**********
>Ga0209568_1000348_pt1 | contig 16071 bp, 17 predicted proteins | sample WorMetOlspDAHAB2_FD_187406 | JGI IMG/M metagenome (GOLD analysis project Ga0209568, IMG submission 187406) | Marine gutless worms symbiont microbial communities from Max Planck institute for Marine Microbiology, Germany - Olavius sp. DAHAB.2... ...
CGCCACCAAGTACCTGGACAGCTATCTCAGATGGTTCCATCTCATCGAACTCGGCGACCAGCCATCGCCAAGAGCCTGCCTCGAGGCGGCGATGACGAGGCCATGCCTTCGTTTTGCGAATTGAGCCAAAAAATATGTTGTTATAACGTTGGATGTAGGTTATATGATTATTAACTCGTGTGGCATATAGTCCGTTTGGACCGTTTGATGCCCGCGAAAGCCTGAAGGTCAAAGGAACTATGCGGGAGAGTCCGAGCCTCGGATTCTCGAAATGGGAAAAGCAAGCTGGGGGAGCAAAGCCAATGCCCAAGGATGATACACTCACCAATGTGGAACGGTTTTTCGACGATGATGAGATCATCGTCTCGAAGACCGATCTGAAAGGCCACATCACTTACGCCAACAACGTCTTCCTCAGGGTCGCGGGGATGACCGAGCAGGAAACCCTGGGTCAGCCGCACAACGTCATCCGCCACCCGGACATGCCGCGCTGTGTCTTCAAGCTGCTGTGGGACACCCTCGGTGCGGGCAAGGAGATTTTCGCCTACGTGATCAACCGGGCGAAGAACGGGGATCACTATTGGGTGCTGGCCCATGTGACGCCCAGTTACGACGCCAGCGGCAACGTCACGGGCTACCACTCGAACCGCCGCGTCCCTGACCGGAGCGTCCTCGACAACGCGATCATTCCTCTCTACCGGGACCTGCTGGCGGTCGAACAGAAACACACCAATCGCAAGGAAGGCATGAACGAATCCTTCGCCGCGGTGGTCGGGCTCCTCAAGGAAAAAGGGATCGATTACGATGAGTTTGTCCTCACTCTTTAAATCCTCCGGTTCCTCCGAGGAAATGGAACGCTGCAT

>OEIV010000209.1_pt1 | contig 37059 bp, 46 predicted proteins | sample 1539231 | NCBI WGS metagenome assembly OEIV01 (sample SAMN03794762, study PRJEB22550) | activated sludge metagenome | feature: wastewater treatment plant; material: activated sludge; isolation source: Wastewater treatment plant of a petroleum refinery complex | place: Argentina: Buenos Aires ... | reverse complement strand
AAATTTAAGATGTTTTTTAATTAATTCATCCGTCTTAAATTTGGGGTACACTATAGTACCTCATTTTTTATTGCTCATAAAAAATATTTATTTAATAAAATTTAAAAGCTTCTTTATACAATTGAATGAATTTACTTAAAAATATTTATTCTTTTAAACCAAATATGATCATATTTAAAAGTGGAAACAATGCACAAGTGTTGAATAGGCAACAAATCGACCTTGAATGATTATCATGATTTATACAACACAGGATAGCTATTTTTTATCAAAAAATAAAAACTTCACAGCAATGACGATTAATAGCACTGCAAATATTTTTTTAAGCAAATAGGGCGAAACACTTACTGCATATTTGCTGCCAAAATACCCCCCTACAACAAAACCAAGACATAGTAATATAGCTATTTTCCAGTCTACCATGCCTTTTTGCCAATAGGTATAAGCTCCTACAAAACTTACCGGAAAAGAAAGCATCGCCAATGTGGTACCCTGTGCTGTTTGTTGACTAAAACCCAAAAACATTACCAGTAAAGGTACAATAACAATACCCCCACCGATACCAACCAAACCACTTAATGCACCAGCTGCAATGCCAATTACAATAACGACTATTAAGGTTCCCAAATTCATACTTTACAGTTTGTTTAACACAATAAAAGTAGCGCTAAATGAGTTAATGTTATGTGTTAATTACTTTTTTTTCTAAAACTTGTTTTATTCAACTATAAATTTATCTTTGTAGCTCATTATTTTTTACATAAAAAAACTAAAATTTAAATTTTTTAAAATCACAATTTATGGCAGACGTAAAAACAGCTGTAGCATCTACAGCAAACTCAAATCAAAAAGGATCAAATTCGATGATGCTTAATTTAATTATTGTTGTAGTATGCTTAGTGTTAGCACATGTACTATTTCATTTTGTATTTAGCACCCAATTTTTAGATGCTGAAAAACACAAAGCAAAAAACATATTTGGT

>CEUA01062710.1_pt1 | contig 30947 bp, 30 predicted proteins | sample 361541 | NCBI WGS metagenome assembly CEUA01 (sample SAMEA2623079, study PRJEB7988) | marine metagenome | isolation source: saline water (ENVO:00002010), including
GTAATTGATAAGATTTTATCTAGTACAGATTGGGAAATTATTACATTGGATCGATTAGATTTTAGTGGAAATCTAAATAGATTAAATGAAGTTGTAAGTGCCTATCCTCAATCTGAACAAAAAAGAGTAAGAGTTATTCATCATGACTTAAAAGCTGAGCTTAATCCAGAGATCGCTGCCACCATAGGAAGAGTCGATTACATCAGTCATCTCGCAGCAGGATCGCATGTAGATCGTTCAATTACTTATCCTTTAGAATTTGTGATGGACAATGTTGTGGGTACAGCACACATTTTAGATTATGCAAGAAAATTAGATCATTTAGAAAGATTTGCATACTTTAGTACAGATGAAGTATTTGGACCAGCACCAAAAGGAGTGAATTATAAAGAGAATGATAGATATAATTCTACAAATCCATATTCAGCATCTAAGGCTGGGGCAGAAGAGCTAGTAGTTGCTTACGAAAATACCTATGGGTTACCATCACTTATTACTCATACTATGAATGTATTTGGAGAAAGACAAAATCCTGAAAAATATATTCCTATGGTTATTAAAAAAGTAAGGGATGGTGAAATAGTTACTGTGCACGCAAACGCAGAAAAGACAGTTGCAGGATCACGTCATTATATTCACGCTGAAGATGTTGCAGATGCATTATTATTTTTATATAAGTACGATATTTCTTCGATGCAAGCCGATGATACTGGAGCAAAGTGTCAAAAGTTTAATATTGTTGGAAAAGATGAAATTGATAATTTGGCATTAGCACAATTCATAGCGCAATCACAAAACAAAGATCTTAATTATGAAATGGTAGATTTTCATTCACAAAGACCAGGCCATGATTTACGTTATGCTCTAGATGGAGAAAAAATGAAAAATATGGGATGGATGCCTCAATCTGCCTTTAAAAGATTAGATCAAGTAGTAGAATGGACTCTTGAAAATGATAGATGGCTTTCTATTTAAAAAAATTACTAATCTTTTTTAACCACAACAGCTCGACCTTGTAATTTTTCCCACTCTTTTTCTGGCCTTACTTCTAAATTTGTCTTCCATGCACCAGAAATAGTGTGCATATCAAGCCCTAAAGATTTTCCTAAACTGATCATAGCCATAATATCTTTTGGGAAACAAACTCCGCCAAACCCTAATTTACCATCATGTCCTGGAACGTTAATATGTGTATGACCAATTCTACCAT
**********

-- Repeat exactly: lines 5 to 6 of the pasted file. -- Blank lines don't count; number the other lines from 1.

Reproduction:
>CEUA01062710.1_pt1 | contig 30947 bp, 30 predicted proteins | sample 361541 | NCBI WGS metagenome assembly CEUA01 (sample SAMEA2623079, study PRJEB7988) | marine metagenome | isolation source: saline water (ENVO:00002010), including
GTAATTGATAAGATTTTATCTAGTACAGATTGGGAAATTATTACATTGGATCGATTAGATTTTAGTGGAAATCTAAATAGATTAAATGAAGTTGTAAGTGCCTATCCTCAATCTGAACAAAAAAGAGTAAGAGTTATTCATCATGACTTAAAAGCTGAGCTTAATCCAGAGATCGCTGCCACCATAGGAAGAGTCGATTACATCAGTCATCTCGCAGCAGGATCGCATGTAGATCGTTCAATTACTTATCCTTTAGAATTTGTGATGGACAATGTTGTGGGTACAGCACACATTTTAGATTATGCAAGAAAATTAGATCATTTAGAAAGATTTGCATACTTTAGTACAGATGAAGTATTTGGACCAGCACCAAAAGGAGTGAATTATAAAGAGAATGATAGATATAATTCTACAAATCCATATTCAGCATCTAAGGCTGGGGCAGAAGAGCTAGTAGTTGCTTACGAAAATACCTATGGGTTACCATCACTTATTACTCATACTATGAATGTATTTGGAGAAAGACAAAATCCTGAAAAATATATTCCTATGGTTATTAAAAAAGTAAGGGATGGTGAAATAGTTACTGTGCACGCAAACGCAGAAAAGACAGTTGCAGGATCACGTCATTATATTCACGCTGAAGATGTTGCAGATGCATTATTATTTTTATATAAGTACGATATTTCTTCGATGCAAGCCGATGATACTGGAGCAAAGTGTCAAAAGTTTAATATTGTTGGAAAAGATGAAATTGATAATTTGGCATTAGCACAATTCATAGCGCAATCACAAAACAAAGATCTTAATTATGAAATGGTAGATTTTCATTCACAAAGACCAGGCCATGATTTACGTTATGCTCTAGATGGAGAAAAAATGAAAAATATGGGATGGATGCCTCAATCTGCCTTTAAAAGATTAGATCAAGTAGTAGAATGGACTCTTGAAAATGATAGATGGCTTTCTATTTAAAAAAATTACTAATCTTTTTTAACCACAACAGCTCGACCTTGTAATTTTTCCCACTCTTTTTCTGGCCTTACTTCTAAATTTGTCTTCCATGCACCAGAAATAGTGTGCATATCAAGCCCTAAAGATTTTCCTAAACTGATCATAGCCATAATATCTTTTGGGAAACAAACTCCGCCAAACCCTAATTTACCATCATGTCCTGGAACGTTAATATGTGTATGACCAATTCTACCAT